Sparkling Water
  • September 20, 2018

There’s nothing quite like a gulp of sparkling water to quench a sophisticated thirst. Yet so many people drink glass upon glass without asking one important question: is that fizz that you’re after going to have a negative effect on your teeth?

Carbonated drinks such as seltzer, soda and even sparkling water have higher acidity levels than flat drinks. There has been some concern about whether or not that raised acidity can weaken your tooth enamel. That hard outer shell of your teeth is at risk of accruing cavities if the enamel isn’t strong enough.

Fortunately, we at Willow Lake Dental are here to answer this popular question and give you suggestions on how to continue enjoying your favorite drink without harming those pearly whites!

Does Sparkling Water Actually Affect Your Teeth?

To figure out the answer to this question, we looked at a test involving teeth that were removed as part of a treatment and donated to research. In this study, lab researchers tested to see if sparkling water degraded enamel more aggressively than standard lab water. The conclusion? The two types of water had roughly the same effects on teeth, meaning that even though sparkling water is still slightly more acidic, it is functionally the same as water as far as the safety of your enamel is concerned.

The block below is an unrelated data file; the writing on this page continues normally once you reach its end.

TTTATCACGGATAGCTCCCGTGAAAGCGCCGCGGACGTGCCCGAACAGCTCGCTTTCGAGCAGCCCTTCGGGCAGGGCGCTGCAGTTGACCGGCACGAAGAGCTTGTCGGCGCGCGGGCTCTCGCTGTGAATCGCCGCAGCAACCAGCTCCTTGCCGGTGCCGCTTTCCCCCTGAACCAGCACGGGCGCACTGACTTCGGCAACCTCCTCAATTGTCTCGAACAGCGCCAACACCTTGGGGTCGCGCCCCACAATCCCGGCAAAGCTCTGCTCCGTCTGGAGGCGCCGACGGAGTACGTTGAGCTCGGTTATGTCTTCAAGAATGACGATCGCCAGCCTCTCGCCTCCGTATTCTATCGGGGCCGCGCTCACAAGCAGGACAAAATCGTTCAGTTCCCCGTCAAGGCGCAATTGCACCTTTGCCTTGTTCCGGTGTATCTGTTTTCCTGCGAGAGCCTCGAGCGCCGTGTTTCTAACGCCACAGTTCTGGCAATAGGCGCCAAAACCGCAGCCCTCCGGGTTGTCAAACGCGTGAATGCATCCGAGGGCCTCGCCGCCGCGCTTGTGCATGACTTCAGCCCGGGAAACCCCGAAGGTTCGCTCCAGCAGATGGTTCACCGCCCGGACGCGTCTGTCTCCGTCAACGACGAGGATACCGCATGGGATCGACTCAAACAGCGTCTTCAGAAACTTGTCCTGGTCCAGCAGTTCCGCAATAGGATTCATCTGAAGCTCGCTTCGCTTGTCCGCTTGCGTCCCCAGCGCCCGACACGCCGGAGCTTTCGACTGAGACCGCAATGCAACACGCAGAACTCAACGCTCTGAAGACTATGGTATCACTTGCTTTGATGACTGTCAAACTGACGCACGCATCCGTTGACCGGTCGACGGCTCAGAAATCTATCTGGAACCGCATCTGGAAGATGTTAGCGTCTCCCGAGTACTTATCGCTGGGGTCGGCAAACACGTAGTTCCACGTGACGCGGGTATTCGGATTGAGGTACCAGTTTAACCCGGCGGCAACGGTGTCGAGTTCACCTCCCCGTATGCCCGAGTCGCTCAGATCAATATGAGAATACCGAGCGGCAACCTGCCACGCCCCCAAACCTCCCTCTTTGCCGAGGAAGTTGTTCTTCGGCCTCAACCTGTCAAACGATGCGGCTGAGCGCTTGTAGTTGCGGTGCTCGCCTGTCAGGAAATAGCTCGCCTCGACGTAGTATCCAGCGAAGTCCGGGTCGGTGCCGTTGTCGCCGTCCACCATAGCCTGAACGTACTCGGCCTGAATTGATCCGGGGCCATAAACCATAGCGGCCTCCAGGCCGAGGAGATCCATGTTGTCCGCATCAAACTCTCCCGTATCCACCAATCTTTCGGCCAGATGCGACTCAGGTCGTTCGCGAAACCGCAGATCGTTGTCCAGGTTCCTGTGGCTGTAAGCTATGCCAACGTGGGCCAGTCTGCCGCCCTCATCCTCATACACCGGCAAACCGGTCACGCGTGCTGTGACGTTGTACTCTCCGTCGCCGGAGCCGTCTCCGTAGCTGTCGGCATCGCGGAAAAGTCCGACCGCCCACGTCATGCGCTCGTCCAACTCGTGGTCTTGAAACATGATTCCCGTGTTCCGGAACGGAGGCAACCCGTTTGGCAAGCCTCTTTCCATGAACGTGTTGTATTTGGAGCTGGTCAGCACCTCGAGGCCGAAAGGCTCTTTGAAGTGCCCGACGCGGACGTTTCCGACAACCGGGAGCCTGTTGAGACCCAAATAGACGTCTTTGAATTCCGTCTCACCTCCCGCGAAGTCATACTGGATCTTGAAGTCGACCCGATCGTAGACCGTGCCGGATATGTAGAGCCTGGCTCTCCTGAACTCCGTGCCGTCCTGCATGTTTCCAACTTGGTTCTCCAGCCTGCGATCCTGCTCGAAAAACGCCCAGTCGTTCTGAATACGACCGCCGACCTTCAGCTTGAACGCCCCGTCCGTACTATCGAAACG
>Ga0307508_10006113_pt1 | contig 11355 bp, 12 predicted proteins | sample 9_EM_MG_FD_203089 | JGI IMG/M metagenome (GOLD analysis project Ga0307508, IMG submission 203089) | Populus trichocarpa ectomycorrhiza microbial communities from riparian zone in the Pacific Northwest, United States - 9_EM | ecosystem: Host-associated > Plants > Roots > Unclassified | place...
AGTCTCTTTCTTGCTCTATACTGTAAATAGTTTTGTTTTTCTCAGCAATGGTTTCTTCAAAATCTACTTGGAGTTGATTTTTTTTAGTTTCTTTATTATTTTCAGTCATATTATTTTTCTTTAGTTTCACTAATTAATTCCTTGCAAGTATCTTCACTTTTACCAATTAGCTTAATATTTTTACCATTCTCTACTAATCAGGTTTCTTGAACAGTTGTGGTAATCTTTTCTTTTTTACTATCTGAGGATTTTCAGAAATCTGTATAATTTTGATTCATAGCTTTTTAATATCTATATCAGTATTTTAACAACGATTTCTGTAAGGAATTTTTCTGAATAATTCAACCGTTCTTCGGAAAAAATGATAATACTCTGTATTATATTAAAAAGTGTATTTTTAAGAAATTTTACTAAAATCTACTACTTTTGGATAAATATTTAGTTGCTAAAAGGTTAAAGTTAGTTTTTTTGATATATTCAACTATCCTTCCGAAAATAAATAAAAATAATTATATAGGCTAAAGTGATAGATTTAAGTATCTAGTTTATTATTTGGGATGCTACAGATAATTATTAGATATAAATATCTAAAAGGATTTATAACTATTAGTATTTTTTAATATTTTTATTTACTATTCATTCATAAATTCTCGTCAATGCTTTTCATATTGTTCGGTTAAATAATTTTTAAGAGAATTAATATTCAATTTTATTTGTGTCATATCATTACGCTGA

Tips to Enjoy Sparkling Water While Protecting Your Smile

Sparkling Water

When it comes to which is better for your teeth, sparkling water is always a healthier drink choice than sugary beverages. Even so, regular fluoridated water is the best drink for your teeth, so make sure to drink plenty of it. Water containing fluoride naturally:

  • fights off cavities
  • washes away leftover food that bacteria feast on
  • keeps your mouth from becoming dry (a dry mouth has a higher chance of contracting cavities)

You should also keep an eye out for what’s in your sparkling water aside from just bubbles. Citrus flavored waters usually have higher acid levels, and that does increase the risk of enamel damage. Instead of sipping these types of drinks throughout the day and exposing yourself to that risk constantly, you could drink citrus flavored sparkling waters in one sitting or at meals to minimize potential damage.

Finally, sparkling water brands that add sugar to their drinks aren’t truly sparkling waters anymore. They become sugar sweetened beverages which contributes to the odds of you ending up with cavities. If you find yourself unsure of whether or not your drink of choice is bad for your teeth, just remember that nothing is better for you or more reliable than good old plain water!

We know that these tips can be easy to look past, so if you’re ever concerned with your diet’s impact on your teeth, make sure to call up or contact us (Willow Lake Dental) for more information on how to maintain a healthy lifestyle for your smile.